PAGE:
I have an Azure worker role that is responsible for checking 4 service bus queues. Currently, I just the looping method to manually check the queues.

    //loop through my queues to check for messages

With the Azure SDK 2.0 came the ability to listen for messages rather than polling for them. But Every example I've seen uses a console app with Console.ReadKey(). Is there a way to have the worker role sit and wait on messages too?

I tried:

public override void Run()
    _queueProcessors.ForEach(x => x.OnMessage(Process);

where _queueProcessors is a list of QueueClients and Process is a private method that handles the messages. However, the worker role would register them and then restart.

So anyone know how to make a queue client sit and wait on a message?


Following is a code sample for this:

using Microsoft.ServiceBus;
using Microsoft.ServiceBus.Messaging;
using Microsoft.WindowsAzure.ServiceRuntime;
using System.Diagnostics;
using System.Net;
using System.Threading;

namespace WorkerRoleWithSBQueue1
    public class WorkerRole : RoleEntryPoint
        // The name of your queue
        const string QueueName = "demoapp";
        ManualResetEvent CompletedEvent = new ManualResetEvent(false);

    // QueueClient is thread-safe. Recommended that you cache 
    // rather than recreating it on every request
    QueueClient Client;

    public override void Run()
        OnMessageOptions options = new OnMessageOptions();
        options.AutoComplete = true; // Indicates if the message-pump should call complete on messages after the callback has completed processing.
        options.MaxConcurrentCalls = 1; // Indicates the maximum number of concurrent calls to the callback the pump should initiate 
        options.ExceptionReceived += LogErrors; // Allows users to get notified of any errors encountered by the message pump

        Trace.WriteLine("Starting processing of messages");
        // Start receiveing messages
        Client.OnMessage((receivedMessage) => // Initiates the message pump and callback is invoked for each message that is recieved, calling close on the client will stop the pump.
                    // Process the message
                    Trace.WriteLine("Processing Service Bus message: " + receivedMessage.SequenceNumber.ToString());
                    // Handle any message processing specific exceptions here
            }, options);


    private void LogErrors(object sender, ExceptionReceivedEventArgs e)
        if (e.Exception != null)
            Trace.WriteLine("Error: " + e.Exception.Message);

    public override bool OnStart()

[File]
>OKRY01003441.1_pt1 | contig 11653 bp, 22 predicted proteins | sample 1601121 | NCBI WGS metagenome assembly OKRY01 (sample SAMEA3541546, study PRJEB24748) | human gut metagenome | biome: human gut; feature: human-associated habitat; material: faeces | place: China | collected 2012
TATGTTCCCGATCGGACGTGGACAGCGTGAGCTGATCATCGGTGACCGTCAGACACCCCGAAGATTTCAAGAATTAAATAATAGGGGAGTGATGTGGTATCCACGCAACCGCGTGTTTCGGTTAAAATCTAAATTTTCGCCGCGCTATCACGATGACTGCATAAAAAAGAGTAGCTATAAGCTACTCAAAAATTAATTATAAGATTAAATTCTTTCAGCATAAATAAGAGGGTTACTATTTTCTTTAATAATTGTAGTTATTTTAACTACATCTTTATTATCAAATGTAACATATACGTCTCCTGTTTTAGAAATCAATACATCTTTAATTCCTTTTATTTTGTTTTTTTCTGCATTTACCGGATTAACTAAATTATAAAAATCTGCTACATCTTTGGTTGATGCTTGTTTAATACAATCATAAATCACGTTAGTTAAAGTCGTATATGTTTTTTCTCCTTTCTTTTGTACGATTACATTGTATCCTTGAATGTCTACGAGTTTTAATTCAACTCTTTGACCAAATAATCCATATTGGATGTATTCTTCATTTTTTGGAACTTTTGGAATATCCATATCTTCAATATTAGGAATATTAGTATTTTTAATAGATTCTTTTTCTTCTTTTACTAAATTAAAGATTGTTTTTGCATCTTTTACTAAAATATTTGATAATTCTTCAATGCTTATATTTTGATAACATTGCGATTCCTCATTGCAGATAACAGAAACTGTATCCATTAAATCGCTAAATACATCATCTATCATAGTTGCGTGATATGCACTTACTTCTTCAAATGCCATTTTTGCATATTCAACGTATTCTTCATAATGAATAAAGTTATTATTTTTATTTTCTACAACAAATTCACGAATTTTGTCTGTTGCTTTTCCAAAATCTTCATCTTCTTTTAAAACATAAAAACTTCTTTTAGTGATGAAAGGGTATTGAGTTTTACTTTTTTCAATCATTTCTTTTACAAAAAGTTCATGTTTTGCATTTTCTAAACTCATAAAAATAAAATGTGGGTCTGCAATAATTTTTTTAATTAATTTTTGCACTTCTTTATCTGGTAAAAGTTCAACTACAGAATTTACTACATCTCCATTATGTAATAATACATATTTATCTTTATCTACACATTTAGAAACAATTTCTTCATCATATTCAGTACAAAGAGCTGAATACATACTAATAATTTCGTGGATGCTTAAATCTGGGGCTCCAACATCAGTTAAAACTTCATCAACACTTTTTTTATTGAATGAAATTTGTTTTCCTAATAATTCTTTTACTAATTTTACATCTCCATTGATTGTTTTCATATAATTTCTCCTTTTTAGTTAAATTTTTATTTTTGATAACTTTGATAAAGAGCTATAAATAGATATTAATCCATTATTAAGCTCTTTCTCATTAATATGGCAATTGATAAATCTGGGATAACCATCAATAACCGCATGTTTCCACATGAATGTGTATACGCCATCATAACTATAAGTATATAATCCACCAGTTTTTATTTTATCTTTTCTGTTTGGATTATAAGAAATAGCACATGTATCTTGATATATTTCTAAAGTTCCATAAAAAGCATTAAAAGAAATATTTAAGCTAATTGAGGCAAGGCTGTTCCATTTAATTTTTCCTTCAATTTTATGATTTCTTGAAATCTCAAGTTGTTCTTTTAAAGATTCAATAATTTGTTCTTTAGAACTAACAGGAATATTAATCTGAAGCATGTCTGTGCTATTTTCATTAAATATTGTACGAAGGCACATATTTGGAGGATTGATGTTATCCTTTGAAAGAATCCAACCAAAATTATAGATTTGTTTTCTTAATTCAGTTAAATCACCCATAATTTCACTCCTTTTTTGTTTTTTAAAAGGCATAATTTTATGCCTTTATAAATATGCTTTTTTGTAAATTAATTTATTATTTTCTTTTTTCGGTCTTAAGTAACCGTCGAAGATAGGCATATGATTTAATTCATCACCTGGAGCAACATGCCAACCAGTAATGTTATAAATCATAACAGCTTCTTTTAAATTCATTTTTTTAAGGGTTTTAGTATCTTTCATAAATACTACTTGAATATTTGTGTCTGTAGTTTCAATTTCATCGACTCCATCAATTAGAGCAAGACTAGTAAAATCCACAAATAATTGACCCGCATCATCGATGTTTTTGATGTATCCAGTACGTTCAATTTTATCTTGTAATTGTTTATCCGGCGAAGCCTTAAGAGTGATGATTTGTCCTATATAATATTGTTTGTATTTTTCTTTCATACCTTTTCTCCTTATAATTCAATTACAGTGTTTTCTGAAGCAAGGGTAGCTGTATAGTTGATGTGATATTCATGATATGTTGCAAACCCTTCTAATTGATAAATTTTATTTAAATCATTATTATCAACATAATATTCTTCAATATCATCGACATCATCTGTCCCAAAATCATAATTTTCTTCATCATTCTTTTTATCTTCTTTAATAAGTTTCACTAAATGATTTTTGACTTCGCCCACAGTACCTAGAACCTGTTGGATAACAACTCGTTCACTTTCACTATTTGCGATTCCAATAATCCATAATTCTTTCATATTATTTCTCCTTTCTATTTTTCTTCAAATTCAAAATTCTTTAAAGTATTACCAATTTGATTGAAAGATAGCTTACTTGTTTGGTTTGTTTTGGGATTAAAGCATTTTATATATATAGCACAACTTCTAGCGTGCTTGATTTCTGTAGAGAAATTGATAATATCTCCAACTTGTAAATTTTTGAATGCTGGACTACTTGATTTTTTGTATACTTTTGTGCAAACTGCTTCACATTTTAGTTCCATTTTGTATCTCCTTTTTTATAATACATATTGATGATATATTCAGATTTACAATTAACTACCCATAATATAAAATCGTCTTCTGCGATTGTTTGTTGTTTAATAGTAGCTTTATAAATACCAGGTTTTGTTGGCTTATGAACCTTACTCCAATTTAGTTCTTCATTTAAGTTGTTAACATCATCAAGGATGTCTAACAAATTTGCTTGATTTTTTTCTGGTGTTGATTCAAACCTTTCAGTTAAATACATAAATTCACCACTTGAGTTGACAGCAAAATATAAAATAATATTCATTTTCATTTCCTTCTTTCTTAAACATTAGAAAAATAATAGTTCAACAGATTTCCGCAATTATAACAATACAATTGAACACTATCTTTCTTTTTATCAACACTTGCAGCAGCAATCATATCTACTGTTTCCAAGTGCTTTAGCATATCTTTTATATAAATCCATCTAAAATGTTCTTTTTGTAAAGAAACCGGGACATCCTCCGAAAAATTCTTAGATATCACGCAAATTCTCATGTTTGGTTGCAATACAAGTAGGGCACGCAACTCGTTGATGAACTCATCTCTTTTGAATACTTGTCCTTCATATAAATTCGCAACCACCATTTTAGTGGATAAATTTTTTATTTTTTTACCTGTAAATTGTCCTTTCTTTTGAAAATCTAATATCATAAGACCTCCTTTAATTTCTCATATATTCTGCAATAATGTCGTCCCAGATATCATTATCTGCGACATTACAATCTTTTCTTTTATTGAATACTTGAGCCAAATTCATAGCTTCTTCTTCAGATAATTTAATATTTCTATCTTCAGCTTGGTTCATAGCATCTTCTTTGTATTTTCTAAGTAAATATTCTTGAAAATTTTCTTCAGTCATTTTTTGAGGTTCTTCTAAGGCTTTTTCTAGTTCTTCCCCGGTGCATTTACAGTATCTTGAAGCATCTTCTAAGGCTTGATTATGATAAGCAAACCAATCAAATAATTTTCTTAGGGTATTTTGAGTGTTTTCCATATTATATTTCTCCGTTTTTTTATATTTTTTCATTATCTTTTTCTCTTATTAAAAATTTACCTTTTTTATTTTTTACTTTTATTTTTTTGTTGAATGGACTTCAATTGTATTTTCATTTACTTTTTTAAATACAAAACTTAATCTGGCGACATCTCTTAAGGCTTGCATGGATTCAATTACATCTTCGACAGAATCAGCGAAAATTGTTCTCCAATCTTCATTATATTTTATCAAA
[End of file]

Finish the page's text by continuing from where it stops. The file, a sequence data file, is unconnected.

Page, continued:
// Set the maximum number of concurrent connections 
        ServicePointManager.DefaultConnectionLimit = 12;

        // Create the queue if it does not exist already
        Trace.WriteLine("Creating Queue");
        string connectionString = "*** provide your connection string here***";
        var namespaceManager = NamespaceManager.CreateFromConnectionString(connectionString);
        if (!namespaceManager.QueueExists(QueueName))

        // Initialize the connection to Service Bus Queue
        Client = QueueClient.CreateFromConnectionString(connectionString, QueueName);

        Trace.WriteLine("Sending messages...");
        // populate some messages
        for (int ctr = 0; ctr < 10; ctr++)
            Client.Send(new BrokeredMessage());

        return base.OnStart();

    public override void OnStop()
        // Close the connection to Service Bus Queue
        CompletedEvent.Set(); // complete the Run function


  • 1
    Apparently your google fu is better than mine. :) Thanks! – mccow002 May 24 '13 at 19:16
  • 8
    mccow002 You have to give @abhishek a little credit. He is a PM on the Windows Azure team. He may very well have written the sample before OnMessage was public. :) – Dennis Burton Jun 20 '13 at 22:33
  • Very nice, a side benefit of this approach is that you can break out of the OnMessage whenever you want. I was looking for some form of state.Break (similar to Parallel.For), but this works just fine. Thanks. – ProVega Oct 29 '13 at 19:47
  • 2
    That is correct, the client connection will close and any subsequent message.complete operations will not happen so the message will be returned to the queue and available to the next receiver/processor. – Abhishek Lal May 7 '14 at 1:22
  • 3
    With AutoComplete = true, will an explicit receivedMessage.Abandon() call (ie, in the catch(){ }) actually abandon the message, or will the auto-complete setting override that? – JoeBrockhaus Jun 3 '15 at 23:15

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